Whew! It's been a hot few weeks. The heat has helped us focus on keeping our horses hydrated and comfortable but did you know that now, as this heat wave breaks, may be the time to be even more vigilant? Whenever there are significant weather changes (either cold to hot OR hot to cold) odds are good that we'll begin to see more colic cases than usual.
Colic is a general term. It means abdominal distress of any kind. It's causes are many and varied, from simple indigestion to cancer, a bladder stone or a twisted intestine. The signs of colic are also many and varied, from just looking "grumpy" to violent rolling or flailing about. It's important to recognize and treat colic signs early, so knowing your horse's habits is essential.
Mild colic signs include; occasional pawing, turning towards the flank, disinterest in food, general depression or restlessness, laying down then getting up, mild tension or "grumpiness," lifting the upper lip (flehmen response).
Never discount even mild signs of colic, you cannot ignore them away, but don't panic either. It's a good time to be alert and attentive. Write down the time and the signs you are seeing. Do a physical evaluation, especially noting heart and respiratory rates, color of mucus membranes and if your horse seems dehydrated.
(see PE normals here)
Depending on whether or not signs escalate, wait an hour or so and repeat your evaluation. If signs worsen or don't get better, it's time to give us a call. Calling early gives Dr. Weeks a heads up that trouble may be brewing and it gives you someone knowledgable to consult with. The better job you do with your physical exam, the better Dr. Weeks can advise you about what to do until he gets there. Most colic cases stay in the mild to moderate category, but it's also true that "what we don't know,
As a general policy we do not recommend that you medicate your horse without first consulting with the doctor. The reason for this is because of the wide range of possible causes for the signs you see. If pain medication masks your horse's discomfort we may miss the fact that the underlying problem is actually getting worse. Success in colic treatment is significantly improved with early diagnosis and treatment and it's imperative for optimal management of surgical conditions.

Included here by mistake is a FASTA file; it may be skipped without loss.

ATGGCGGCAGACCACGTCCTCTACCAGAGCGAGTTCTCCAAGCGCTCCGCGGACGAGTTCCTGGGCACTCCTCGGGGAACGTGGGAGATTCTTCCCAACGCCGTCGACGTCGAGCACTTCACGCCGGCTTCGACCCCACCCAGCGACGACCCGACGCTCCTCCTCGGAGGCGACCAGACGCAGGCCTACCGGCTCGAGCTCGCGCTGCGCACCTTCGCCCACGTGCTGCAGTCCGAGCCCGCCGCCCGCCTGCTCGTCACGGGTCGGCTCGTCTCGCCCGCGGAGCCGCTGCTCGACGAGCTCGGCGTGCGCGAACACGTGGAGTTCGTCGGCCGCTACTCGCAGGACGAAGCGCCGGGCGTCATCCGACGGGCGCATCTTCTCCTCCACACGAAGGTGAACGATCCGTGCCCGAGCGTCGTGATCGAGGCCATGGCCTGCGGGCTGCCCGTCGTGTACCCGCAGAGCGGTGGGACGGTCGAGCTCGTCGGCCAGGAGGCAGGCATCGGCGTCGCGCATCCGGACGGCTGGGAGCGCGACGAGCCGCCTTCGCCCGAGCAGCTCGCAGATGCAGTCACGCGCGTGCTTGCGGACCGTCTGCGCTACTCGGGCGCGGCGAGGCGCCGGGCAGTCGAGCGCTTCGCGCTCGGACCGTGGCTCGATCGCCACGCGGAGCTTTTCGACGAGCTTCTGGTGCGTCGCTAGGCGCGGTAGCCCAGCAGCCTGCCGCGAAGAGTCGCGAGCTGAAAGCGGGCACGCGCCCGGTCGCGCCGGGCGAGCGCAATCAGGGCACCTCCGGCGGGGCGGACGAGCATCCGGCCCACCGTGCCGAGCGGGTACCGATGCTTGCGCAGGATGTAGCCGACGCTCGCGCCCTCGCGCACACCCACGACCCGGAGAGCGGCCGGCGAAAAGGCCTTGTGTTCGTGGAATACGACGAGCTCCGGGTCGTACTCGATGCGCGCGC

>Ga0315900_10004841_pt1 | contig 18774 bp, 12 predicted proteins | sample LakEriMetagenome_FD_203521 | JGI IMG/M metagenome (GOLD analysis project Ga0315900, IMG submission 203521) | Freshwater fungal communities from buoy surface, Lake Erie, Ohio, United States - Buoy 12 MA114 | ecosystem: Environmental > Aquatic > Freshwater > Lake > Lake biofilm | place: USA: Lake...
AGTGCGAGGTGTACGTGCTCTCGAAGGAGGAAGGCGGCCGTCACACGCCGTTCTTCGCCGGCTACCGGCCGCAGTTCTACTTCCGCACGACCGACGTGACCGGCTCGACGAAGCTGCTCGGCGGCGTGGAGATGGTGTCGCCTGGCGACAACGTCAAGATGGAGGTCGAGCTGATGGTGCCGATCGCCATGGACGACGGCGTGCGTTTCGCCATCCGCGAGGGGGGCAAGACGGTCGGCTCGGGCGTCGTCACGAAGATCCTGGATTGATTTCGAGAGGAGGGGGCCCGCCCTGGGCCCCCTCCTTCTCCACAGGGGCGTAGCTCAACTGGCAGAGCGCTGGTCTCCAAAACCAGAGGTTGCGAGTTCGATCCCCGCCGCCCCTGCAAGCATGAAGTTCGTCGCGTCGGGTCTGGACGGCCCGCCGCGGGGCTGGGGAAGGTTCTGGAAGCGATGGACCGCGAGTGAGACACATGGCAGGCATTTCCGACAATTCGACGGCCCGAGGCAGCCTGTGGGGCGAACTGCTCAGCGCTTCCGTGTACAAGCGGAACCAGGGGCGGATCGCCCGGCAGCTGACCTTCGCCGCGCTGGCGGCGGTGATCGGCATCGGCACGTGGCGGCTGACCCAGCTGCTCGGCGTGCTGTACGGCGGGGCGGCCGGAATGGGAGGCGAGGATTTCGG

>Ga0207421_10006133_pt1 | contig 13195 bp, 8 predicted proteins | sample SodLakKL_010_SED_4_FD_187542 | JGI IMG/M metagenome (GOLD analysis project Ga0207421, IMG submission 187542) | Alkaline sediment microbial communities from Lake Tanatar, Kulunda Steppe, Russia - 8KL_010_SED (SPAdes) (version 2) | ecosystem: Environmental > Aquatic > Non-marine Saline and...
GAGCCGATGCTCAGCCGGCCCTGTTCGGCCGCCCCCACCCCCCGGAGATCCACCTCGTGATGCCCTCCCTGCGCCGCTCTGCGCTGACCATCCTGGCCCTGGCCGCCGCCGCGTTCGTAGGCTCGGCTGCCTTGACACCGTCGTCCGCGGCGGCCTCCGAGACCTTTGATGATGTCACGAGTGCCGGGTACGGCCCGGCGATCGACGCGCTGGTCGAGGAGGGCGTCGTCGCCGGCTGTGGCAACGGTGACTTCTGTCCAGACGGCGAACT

So let's talk surgery. No one wants to hear the "S" word, but ignoring the possibility is not good for anyone. If your horse needs it, can you afford the cost and trauma of surgical treatment? Think about it. Just because we can, doesn't mean we should... perform surgery in all situations where it may be indicated. Each animal, each situation is unique. We sincerely hope that you never need to make the decision, but right now, while your horse is healthy and happy, is a good time to think about the "what if's"regarding colic surgery. Our surgical partner is most frequently the team at
Pilchuck Veterinary Hospital
in Snohomish. They have the expertise, facility and staff to undertake emergency abdominal surgery. Their success is directly related to early and accurate presumptive diagnosis which is based on the history of onset, progression of signs and response to treatment in the field.
Now that you're "knocking on wood" because we've spooked you about surgery, the truth is that most colicky horses recover just fine. More often than not we never know the exact cause of their distress. Keep in mind that ambient temperature changes (like now and with the onset of fall weather), changes in routine; in feed or feeding schedules, in water intake, changes in exercise - amount or intensity can all contribute to a belly aching horse. While you can't always control these things, it's a good idea to keep colic on your radar and fine tune your management practices to minimize changes that may disturb those sensitive equine bellies!